By Michael Fischer
As expanding numbers of social anthropologists use a working laptop or computer for wordprocessing, curiosity in different functions necessarily follows, computing device functions in Social Anthropology covers examine actions shared by way of all social anthropologists and introduces new equipment for organizing and analyzing info. Lucidly written, and sympathetic to the actual wishes of social anthropologists, it will likely be of titanic price to researchers and pros in anthropology, improvement experiences and sociology
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Extra resources for Applications in Computing for Social Anthropologists (Asa Research Methods in Social Anthropology)
In our case we have to make the transition from ethnographic data to the kinds of resources available on computers. For example, a card in a card index uses a physical surface to relate the different bits of information on the card as representing a single entity the information relates to, such as a person, place or event. To convert this system over to a computer we must use an analogue to the card which has at least this same organizing behaviour. This function is most commonly provided by a class of computer programs generally referred to as database management systems (DBMS).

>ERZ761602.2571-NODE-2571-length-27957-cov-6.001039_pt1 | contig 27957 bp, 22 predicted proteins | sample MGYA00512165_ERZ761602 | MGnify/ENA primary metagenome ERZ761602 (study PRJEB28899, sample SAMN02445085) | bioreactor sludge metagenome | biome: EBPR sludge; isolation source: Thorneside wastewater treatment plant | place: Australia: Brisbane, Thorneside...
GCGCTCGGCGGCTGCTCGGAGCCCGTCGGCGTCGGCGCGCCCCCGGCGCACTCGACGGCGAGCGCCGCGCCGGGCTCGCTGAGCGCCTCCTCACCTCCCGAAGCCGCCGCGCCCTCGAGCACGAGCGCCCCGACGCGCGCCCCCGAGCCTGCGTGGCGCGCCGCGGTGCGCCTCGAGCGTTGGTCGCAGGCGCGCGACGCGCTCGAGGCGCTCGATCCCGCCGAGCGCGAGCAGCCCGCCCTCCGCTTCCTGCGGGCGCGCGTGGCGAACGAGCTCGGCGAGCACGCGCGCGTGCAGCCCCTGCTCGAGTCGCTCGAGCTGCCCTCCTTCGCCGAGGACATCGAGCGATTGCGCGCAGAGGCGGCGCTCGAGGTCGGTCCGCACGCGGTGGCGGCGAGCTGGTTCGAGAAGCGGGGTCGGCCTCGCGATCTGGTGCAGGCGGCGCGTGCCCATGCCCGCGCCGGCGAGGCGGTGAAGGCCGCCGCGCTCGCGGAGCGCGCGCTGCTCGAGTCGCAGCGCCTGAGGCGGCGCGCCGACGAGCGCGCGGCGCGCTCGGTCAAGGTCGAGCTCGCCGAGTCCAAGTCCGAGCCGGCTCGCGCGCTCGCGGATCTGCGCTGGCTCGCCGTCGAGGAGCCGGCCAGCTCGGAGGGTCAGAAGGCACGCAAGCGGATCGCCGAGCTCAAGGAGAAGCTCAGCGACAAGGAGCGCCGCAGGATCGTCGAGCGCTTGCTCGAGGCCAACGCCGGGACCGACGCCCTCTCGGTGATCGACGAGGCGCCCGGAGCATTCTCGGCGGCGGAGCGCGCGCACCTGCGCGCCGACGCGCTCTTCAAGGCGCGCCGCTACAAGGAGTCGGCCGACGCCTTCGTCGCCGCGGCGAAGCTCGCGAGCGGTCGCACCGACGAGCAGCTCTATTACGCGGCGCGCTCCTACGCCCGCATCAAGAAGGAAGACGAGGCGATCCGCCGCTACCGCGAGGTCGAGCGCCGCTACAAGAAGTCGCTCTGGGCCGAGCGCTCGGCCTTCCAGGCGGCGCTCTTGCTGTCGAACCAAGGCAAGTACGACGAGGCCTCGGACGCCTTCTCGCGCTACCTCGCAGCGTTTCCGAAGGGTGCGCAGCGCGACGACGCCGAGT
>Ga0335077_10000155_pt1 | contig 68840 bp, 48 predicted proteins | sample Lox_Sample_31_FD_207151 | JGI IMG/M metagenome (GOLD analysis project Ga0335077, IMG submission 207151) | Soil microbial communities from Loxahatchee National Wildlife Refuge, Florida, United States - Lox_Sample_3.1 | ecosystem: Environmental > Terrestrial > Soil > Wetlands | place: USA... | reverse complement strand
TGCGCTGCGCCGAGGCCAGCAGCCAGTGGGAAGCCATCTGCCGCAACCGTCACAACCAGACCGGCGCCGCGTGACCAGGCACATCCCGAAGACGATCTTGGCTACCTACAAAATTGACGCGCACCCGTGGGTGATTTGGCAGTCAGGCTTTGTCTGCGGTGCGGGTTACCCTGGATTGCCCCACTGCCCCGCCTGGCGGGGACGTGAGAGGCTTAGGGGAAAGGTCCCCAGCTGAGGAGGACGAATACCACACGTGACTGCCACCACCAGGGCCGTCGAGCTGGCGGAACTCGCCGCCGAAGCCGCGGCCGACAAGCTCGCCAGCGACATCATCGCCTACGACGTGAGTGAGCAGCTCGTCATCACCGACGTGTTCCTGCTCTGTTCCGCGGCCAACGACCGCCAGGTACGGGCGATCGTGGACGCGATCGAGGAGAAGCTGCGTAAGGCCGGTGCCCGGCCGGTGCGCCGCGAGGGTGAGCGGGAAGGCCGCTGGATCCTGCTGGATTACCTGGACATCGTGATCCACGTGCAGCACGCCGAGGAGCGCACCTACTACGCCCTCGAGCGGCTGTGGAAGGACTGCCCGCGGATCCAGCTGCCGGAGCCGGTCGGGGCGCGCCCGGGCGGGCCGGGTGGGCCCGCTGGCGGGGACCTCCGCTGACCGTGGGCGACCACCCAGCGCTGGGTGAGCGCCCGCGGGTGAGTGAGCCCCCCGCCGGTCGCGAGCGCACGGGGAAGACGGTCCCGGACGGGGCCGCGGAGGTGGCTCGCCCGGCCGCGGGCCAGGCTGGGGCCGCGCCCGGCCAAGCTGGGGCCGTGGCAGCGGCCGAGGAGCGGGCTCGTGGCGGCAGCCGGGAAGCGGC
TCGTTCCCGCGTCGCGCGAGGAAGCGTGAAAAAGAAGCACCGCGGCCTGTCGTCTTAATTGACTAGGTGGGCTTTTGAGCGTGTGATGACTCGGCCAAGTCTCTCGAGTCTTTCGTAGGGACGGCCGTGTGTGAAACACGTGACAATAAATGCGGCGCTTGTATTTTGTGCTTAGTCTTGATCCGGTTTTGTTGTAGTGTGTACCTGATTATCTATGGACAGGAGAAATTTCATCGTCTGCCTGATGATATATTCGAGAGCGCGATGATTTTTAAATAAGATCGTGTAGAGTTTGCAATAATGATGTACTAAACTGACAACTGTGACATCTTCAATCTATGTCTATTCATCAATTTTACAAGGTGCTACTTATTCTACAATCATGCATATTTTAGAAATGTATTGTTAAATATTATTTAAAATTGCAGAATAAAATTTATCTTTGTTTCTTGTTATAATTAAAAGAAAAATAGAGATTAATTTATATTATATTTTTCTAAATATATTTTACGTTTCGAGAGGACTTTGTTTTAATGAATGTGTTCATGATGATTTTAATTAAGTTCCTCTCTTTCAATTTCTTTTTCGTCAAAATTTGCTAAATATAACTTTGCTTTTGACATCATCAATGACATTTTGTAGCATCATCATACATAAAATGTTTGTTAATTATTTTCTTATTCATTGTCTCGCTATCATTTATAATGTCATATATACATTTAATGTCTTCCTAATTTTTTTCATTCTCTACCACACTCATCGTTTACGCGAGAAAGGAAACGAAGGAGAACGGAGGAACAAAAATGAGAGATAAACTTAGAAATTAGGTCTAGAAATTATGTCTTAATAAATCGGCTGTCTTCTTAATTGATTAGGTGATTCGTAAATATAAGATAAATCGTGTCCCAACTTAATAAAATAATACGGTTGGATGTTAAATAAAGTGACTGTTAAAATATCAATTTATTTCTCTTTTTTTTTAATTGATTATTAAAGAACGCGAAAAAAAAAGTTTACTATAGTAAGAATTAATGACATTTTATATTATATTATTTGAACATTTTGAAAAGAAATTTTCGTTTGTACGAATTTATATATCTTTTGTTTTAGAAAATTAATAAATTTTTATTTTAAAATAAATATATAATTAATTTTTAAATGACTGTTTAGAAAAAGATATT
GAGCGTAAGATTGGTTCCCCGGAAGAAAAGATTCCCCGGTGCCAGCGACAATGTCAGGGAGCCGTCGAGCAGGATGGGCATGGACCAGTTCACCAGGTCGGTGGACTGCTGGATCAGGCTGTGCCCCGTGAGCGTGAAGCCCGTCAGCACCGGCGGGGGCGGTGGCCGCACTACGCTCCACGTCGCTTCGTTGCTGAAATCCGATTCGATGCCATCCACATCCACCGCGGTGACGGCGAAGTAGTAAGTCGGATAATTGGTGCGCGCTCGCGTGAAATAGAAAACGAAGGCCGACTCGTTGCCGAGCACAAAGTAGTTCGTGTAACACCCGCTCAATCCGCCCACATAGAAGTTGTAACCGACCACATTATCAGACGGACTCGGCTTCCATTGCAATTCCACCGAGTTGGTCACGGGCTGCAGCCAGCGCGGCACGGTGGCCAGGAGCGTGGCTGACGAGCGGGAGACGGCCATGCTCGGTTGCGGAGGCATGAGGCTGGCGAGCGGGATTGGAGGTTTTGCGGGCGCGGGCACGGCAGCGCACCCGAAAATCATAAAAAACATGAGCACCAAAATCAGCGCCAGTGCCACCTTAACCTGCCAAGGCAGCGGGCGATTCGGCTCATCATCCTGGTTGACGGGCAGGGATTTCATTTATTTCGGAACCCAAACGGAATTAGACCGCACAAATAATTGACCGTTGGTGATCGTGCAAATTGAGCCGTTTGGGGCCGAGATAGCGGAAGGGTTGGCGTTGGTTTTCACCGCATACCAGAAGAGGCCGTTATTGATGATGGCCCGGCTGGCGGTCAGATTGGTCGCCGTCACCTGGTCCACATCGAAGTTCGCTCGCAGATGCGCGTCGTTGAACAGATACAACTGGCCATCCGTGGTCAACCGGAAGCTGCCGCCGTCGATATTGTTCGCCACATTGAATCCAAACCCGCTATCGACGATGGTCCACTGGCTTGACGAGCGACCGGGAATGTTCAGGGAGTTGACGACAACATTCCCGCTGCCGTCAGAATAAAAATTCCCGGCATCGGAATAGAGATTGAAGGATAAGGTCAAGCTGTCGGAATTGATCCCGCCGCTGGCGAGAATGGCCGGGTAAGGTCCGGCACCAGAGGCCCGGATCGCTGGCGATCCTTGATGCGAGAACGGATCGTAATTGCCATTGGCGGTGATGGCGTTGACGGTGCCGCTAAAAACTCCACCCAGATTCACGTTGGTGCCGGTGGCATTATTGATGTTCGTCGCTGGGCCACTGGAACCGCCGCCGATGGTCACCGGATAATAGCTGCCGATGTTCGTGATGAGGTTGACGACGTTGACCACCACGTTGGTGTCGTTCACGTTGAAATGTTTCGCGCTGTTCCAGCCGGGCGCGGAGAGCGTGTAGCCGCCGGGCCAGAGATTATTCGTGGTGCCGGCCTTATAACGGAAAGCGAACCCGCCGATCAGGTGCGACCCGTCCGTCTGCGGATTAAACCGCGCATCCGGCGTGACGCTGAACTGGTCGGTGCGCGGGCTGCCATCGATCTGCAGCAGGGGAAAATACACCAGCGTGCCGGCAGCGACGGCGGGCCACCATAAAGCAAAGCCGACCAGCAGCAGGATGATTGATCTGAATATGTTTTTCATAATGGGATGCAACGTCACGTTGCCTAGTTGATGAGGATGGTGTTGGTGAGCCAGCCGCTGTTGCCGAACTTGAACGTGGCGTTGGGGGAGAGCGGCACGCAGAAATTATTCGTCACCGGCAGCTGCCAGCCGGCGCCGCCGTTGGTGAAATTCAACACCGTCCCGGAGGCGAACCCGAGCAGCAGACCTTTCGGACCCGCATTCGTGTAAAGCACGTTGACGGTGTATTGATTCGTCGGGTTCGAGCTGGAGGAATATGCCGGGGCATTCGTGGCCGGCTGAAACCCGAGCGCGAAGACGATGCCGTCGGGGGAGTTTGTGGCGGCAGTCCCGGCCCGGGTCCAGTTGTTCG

2 The investment in and intensity of most of the data collection effort, often over a period of years, demands a high ‘re-use’ value. The same information may need to be reorganized in many ways to derive maximum value. 3 For ethical, economic and practical reasons anthropologists can rarely perform experiments. Data is generally collected passively, without any form of systematic sampling. 4 The greatest strength and weakness of anthropological data is its dependence on the researcher. Not only must we rely on the researcher to collect data in a satisfactory manner, but we depend heavily on the knowledge of the researcher to assess what the data is and what its significance is when it is applied.
3). To summarize, it is usually best, if possible, to put data into a uniform structure where the interpretation of each data item in the structure is uniform (each item is of the same sort) and to include additional data items to identify the source of the data. A computer program can accept many different kinds of data, but each kind should follow these conventions. 2 Conceptualizing the problem Before we can define how the data is to be presented to the computer for processing, we must first define: 1 the model and abstract model categories which assign the data a meaning or interpretation; 2 the analytic goals; 3 the analytic procedures we intend to apply to satisfy the analytic goals; 4 the abstract categories of the model that are necessary for the analytic procedures; 5 the concrete data collected which corresponds to these abstract categories, and the method of deriving the categories from the data.
Applications in Computing for Social Anthropologists (Asa Research Methods in Social Anthropology) by Michael Fischer